But what none of its customers ever knew was that Crypto AG was secretly owned by the CIA in a highly classified partnership with West German intelligence. These spy agencies rigged the company’s devices so they could easily break the codes that countries used to send encrypted messages.

The decades-long arrangement, among the most closely guarded secrets of the Cold War, is laid bare in a classified, comprehensive CIA history of the operation obtained by The Washington Post and ZDF, a German public broadcaster, in a joint reporting project.
The account identifies the CIA officers who ran the program and the company executives entrusted to execute it. It traces the origin of the venture as well as the internal conflicts that nearly derailed it. It describes how the United States and its allies exploited other nations’ gullibility for years, taking their money and stealing their secrets.
The operation, known first by the code name “Thesaurus” and later “Rubicon,” ranks among the most audacious in CIA history.
“It was the intelligence coup of the century,” the CIA report concludes. “Foreign governments were paying good money to the U.S. and West Germany for the privilege of having their most secret communications read by at least two (and possibly as many as five or six) foreign countries.”
From 1970 on, the CIA and its code-breaking sibling, the National Security Agency, controlled nearly every aspect of Crypto’s operations — presiding with their German partners over hiring decisions, designing its technology, sabotaging its algorithms and directing its sales targets.
Then, the U.S. and West German spies sat back and listened.
They monitored Iran’s mullahs during the 1979 hostage crisis, fed intelligence about Argentina’s military to Britain during the Falklands War, tracked the assassination campaigns of South American dictators and caught Libyan officials congratulating themselves on the 1986 bombing of a Berlin disco.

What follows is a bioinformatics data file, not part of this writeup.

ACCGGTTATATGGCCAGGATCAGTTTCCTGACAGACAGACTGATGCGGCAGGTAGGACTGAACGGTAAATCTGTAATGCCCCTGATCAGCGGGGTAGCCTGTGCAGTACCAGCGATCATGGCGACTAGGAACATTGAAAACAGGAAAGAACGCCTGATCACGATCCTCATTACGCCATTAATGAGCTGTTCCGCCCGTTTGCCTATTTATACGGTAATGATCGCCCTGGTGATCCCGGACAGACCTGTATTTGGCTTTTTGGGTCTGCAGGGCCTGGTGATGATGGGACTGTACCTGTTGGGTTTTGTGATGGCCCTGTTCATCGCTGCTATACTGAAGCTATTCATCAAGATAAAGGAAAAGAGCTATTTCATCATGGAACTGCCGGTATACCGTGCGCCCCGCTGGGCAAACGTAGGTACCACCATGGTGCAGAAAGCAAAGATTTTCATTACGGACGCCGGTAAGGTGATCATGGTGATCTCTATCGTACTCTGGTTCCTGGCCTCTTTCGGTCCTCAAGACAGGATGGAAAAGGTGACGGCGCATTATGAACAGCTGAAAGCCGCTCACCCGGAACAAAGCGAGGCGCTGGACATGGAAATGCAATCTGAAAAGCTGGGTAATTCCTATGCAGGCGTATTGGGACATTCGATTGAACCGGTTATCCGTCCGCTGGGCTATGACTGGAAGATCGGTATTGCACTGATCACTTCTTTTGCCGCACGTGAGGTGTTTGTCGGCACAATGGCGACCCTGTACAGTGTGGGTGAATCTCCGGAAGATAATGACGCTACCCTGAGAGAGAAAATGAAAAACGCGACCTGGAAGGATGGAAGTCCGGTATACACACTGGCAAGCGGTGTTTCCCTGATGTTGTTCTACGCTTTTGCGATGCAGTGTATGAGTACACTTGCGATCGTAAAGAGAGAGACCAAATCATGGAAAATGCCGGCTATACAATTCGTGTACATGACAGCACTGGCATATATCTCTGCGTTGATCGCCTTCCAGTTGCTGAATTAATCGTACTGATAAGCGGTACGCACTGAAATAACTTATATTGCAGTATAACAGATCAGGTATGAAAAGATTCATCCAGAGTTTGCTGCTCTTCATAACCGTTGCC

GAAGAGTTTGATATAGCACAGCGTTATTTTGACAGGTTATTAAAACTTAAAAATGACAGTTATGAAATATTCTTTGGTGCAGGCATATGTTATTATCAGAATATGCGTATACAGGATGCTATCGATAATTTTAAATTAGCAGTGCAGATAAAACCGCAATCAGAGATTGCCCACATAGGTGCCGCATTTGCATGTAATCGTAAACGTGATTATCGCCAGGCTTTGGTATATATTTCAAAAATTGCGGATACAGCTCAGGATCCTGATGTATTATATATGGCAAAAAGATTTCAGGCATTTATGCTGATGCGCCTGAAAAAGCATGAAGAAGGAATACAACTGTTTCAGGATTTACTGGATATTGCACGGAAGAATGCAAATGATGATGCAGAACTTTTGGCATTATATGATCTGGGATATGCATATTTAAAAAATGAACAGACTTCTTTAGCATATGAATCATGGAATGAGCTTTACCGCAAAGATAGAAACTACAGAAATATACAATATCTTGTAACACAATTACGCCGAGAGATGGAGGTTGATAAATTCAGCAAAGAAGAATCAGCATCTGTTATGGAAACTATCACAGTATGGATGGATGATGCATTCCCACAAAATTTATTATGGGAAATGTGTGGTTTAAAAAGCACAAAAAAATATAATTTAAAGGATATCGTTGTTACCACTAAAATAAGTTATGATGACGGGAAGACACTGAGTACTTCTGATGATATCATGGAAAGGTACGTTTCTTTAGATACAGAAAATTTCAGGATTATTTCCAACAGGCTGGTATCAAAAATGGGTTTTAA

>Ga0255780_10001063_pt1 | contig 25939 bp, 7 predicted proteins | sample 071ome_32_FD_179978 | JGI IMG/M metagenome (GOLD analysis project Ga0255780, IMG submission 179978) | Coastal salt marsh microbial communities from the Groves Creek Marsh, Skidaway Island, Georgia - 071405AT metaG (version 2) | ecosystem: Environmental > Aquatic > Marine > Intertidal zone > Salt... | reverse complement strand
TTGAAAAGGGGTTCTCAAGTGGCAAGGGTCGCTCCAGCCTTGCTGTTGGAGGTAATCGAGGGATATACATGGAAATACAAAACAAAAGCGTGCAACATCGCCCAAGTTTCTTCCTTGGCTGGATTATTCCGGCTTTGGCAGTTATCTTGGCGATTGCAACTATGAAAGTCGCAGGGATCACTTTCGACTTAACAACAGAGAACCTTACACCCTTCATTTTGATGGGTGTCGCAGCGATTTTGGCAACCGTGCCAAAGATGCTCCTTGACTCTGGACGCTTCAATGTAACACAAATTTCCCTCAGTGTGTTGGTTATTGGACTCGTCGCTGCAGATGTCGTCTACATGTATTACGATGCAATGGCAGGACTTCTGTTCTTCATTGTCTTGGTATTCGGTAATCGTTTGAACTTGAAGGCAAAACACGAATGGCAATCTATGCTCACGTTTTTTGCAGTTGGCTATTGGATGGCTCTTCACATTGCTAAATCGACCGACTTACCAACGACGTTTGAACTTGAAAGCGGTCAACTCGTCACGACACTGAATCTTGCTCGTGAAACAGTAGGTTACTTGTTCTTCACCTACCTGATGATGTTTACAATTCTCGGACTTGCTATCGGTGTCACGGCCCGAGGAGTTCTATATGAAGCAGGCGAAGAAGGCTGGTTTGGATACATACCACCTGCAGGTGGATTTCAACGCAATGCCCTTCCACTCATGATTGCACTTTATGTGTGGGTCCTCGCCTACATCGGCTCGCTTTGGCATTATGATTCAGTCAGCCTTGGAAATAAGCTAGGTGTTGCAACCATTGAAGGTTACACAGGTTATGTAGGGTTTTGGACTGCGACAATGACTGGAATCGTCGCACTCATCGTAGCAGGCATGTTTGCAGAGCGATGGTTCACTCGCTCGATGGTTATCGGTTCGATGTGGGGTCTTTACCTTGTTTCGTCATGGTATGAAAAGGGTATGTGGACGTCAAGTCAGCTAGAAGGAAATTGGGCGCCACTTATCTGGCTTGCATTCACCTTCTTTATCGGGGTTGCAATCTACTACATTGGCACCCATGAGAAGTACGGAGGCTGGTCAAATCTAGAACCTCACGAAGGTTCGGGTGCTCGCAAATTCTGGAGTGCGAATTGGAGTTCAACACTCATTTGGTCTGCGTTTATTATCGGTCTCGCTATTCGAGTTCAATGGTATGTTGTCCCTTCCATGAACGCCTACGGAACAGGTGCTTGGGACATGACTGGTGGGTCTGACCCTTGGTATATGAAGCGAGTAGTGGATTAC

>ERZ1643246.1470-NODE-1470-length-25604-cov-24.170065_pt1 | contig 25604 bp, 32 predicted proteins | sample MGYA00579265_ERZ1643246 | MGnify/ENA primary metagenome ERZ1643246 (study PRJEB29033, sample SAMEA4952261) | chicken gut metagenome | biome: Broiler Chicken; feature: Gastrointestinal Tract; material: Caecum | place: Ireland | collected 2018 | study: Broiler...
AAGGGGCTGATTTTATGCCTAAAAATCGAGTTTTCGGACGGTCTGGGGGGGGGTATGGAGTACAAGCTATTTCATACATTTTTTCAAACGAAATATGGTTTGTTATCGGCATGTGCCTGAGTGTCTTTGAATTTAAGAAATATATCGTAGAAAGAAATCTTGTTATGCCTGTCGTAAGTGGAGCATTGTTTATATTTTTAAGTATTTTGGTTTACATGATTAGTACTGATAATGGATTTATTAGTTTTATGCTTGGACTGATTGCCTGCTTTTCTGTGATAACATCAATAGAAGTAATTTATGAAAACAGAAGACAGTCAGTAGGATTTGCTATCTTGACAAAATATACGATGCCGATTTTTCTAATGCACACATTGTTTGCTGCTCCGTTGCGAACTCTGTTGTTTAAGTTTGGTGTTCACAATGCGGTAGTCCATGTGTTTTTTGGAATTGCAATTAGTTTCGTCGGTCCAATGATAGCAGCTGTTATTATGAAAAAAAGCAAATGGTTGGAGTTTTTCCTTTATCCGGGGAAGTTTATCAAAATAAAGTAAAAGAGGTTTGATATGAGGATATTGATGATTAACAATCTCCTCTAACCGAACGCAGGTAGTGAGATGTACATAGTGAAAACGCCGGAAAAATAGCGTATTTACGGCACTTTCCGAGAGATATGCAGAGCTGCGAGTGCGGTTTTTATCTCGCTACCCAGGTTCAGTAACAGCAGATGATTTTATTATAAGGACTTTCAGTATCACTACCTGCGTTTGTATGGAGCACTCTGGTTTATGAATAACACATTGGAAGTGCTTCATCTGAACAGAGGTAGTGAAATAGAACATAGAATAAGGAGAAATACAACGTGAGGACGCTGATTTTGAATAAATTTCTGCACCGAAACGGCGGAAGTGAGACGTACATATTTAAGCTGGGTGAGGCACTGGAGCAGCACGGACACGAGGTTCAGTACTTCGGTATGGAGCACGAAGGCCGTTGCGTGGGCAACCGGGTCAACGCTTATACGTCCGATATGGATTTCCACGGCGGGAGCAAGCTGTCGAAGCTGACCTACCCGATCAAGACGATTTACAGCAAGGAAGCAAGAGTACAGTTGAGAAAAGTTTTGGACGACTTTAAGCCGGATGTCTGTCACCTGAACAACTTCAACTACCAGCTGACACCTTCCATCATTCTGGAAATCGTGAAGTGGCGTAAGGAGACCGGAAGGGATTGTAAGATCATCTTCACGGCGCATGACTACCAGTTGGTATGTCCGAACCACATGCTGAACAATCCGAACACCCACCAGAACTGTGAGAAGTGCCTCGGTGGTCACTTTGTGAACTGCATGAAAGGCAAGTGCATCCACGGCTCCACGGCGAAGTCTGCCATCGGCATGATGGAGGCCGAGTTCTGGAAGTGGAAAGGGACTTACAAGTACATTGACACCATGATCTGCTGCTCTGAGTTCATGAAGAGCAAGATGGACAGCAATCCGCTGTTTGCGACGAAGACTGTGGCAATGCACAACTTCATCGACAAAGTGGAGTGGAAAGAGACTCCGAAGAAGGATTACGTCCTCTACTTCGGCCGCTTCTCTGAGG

https://www.washingtonpost.com/grap...al_report__alert-world--alert-national&wpmk=1
 

PakFactor

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Do you think it didnt ? OFC it did, Hence there was a clear hand of US in In Fall of Dhaka, it was our major fault line and they took advantage of it, but plz be informed it was bcoz of US good offices that we were able to secure IWT>

So its two-way street they don't owe us anything neither do we. It is our fault if we are unable to secure our interest in any deal that we make with them


Hi.

There are no Morals in Geo-Politics and the fact that US doesnt want any competition in this sector thats why theyre opposing it. They re well aware of how Crypto technology and its power and hence would see to eliminate the competition in first instance
I agree, it's a normal human instinct which transfers over to the nation state modus operandi. I, as a business owner, keep contact with individuals in competitors office to see whats going on. I'm not faulting the U.S., but the lack of thinking in those countries who were spied on and never took measures to upgrade their networks, etc.